Photo Credit: Screaming girls at a Bay City Rollers concert – 1975-80 – Photographer: Rudolf Dietrich – Vintage property of ullstein bild (Photo by Rudolf Dietrich/ullstein bild via Getty Images)
It pains me to see yet another example of inaccurate information about my band, the 1910 Fruitgum Company. You imply we were not a real band. You also credit Joey Levine with singing some of our songs. Both could not be farther from the truth. My band, Jeckell and the Hydes, was signed by Buddha Records in October 1967. We were given a version of Simon Says by Jeff Katz who had previously recorded it with another band and asked us to improve it. We restylized it after Wooly Bully and we recorded it and it was released in December 1967. Only the members of our band played on the record and the ensuing Simon Says album. If you check the album you’ll find that many of the cuts were penned by band members including Magic Windmill which was written and sung by me. I was also co-writer of the flip side of Simon Says. Mark Gutkowski was an original band member along with me, Floyd Marcus, Steve Mortkowitz and Pat Karwan. Joey Levine never sang on any of our records. They were all sung by Mark. The Wikipedia article about the band is very accurate if you want more info. You can also PM me on Facebook if you still need convincing.
Original founding member of
The 1910 Fruitgum Company
PS we’re still active with a show coming up on March 23 2019 at the Patchogue Theater in Patchogue NY.
Thanks for clarifying the history of “Simon Says.” There’s lot of of mis-information out there on the web, and no disrespect to your & your bandmates was intended. I’ve sent a corrected version of the copy along, and it will be posted soon.
Why leave out the obvious Jackson 5?
Because they are authentic soul
I saw Ron Dante in Orlando fronting for a psychedelic outfit named ‘Plant Life’. 1967…
Wow! I didn’t know Plant Life played any live shows. Becky, Bubblegum OD
I cant believe “Playground in my mind”, ( Clint Holmes) did not make this list.
Did you have a prejudice re: giving a band more than one song on your list? “I Enjoy Being a Boy” never cracked the Top 40. “Love Grows” may be pop, but it doesn’t have anything resembling a bubblegum beat. “Gimme Gimme Good Lovin'” is more rock than bubblegum. And “Little Willy” is, at best borderline. The 1910 Fruitgum Co. also had “123 Red Light” and “Indian Giver,” both of which reached #5 on Billboard.”Chewy Chewy” reached #15 for the Ohio Express. How about “Happy Together…3 weeks at #1 and Red Rubber Ball (#2)? You had so many better choices.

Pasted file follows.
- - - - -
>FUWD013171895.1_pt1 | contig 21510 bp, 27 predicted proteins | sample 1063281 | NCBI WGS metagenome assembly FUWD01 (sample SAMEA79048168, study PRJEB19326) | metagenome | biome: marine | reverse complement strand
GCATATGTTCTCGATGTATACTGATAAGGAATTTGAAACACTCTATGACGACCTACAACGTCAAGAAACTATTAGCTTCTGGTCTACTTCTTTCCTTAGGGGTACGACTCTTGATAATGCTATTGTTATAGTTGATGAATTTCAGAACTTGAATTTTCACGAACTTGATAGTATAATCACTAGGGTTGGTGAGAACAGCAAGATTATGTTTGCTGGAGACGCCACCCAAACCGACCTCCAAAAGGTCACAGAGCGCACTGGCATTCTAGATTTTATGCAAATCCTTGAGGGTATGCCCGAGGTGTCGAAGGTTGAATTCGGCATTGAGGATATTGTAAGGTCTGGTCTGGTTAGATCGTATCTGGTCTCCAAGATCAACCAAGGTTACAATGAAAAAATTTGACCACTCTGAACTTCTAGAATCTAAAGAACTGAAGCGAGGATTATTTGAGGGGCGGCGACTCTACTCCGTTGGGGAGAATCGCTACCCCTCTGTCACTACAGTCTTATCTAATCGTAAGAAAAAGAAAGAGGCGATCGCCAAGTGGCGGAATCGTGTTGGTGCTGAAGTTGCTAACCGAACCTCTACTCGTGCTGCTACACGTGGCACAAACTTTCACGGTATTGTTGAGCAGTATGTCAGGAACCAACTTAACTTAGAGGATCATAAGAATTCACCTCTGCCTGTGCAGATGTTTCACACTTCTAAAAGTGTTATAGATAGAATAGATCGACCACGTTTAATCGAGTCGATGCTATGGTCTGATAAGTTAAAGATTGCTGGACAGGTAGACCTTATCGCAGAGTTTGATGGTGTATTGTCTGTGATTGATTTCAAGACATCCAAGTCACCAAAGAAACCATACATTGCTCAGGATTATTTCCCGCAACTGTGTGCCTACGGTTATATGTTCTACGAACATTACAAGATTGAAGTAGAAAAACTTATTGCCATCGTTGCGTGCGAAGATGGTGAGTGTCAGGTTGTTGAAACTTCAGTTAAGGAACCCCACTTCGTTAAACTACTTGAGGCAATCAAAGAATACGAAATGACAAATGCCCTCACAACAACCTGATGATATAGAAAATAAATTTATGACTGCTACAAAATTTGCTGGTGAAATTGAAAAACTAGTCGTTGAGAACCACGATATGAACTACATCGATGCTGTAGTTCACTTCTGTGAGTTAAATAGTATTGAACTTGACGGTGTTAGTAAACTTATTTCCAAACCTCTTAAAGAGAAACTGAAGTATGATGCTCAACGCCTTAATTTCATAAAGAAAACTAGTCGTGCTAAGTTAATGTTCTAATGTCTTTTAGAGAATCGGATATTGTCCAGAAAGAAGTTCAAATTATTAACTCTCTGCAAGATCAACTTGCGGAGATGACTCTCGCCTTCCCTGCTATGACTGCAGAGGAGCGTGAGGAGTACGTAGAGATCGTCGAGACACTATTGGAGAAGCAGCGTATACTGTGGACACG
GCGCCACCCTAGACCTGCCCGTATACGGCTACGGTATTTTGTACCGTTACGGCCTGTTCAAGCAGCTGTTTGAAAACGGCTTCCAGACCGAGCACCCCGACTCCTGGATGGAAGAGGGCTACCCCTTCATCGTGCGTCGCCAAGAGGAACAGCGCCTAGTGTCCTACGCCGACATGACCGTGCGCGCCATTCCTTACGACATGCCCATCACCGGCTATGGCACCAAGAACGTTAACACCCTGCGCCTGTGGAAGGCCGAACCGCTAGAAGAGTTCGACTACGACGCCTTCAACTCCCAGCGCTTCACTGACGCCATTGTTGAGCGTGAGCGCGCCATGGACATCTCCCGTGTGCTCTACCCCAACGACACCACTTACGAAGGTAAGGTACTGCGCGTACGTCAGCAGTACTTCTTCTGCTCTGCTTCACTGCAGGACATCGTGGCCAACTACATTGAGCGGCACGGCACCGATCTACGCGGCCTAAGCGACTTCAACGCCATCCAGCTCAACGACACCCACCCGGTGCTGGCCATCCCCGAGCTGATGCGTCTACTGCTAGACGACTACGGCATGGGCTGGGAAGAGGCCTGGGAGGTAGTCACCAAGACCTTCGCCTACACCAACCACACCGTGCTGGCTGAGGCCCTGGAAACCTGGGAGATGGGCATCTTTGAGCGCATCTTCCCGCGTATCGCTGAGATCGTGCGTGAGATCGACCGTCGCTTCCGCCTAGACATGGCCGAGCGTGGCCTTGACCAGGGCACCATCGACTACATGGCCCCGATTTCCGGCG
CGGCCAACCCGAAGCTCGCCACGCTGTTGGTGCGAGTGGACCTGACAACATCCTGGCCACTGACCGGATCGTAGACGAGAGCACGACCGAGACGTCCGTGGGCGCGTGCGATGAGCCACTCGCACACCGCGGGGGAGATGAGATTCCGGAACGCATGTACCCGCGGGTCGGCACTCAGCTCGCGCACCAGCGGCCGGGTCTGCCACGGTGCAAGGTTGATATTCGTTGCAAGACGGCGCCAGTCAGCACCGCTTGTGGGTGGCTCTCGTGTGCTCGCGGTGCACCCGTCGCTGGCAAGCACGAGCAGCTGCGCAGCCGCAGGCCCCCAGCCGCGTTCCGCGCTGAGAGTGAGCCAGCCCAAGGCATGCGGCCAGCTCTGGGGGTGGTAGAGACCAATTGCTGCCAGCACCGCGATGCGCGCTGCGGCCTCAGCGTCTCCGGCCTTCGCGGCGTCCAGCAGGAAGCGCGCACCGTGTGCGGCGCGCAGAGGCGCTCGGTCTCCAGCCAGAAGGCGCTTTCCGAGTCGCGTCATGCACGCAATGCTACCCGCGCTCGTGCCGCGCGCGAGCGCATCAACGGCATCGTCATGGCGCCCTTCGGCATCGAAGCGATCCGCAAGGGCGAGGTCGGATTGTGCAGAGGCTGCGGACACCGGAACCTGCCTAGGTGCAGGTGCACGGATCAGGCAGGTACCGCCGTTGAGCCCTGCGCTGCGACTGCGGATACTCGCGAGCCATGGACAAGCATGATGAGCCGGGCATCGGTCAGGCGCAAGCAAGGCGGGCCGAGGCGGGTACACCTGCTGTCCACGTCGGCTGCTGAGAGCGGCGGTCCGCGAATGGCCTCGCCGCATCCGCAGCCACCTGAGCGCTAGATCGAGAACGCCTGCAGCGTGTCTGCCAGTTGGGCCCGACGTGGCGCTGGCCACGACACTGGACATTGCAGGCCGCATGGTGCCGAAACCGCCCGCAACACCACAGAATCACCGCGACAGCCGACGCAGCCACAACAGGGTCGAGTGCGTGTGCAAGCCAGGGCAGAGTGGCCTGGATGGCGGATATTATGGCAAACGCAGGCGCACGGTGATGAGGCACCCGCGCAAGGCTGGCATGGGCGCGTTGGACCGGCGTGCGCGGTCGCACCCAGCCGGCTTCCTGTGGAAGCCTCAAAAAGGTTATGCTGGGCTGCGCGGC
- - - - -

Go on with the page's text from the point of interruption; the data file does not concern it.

You should put those on your Top 10 list. ; ) These things are subjective. “Best” is a matter of personal taste, so there is no “right” answer here. Your picks look good, too. Perhaps the story was intended to present an array of songs/bands to the uninitiated. Also, Bubblegum overlaps with tons of genres, so saying a song is one thing doesn’t mean it is not gum.
I would have liked to see the Jackson Five (or Globetrotters or whomever) on this list because there is a ton of great Bubblesoul, and, the basic Bubblegum sound borrowed heavily from the Soul genre, Becky, Bubblegum OD, WFMU
Becky, you’re absolutely right that my intent was to offer an overview of the genre, and that everyone’s favorites are quite different. I did think about including the Jackson Five, as well as several other favorites from the classic bubblegum era. Many of the songs I did include are (rightly or wrongly) considered part of that genre, despite the fact that they may not specifically sound like bubblegum pop. And I agree that there are some great “bubblesoul” songs out there! Thanks for reading!
Frank Jeckell is spot on! Why not consult the original founding members of some of these bands to get the whole truth and nothing but the truth. For example Dale Powers, Tim Corwin, and I (Dean Kastran) started the band soon after to be known as the Ohio Express. We are the only surviving members of the band, and still live and perform in and around Mansfield, Ohio. We originally founded a band called Sir Timothy and the Royals in 1965, only to have that name changed in 1967 to the Ohio Express by Kasenetz & Katz, similar to the testimony that Frank presented. There is so much more to the saga that should be told, but don’t go to Wikipedia to find that out. There are so many inaccuracies.
Dean, I’m glad to hear you, Dale and Tim are still performing together. I know there’s a lot of misinformation out there, even on reputable music history sites, much less Wikipedia. The Kasenetz & Katz story in particular has a lot of twists and turns. In some cases it features multiple versions of a band from whom they issued singles or albums. I think it would make a fascinating oral history of the bubblegum genre if the story were told by musicians like you, Dale Tim, Frank and others who were there as the music was created. Thanks for the comments.
Wow, that Banana Splits song is well psychedelic maaaan! Great stuff. By the way I was in a band that covered “Gimme Gimme Good Lovin” and we would have been mortified to think of it as a bubblegum song 🙂
What is the story behind Mark Gutkowski leaving the 1910 fruit gum company. Does he ever sing with them sometime? Did he ever sing again with another group?
What about Sweet Pea or Dizzy by Tommy Roe? Pop bubblegum at its best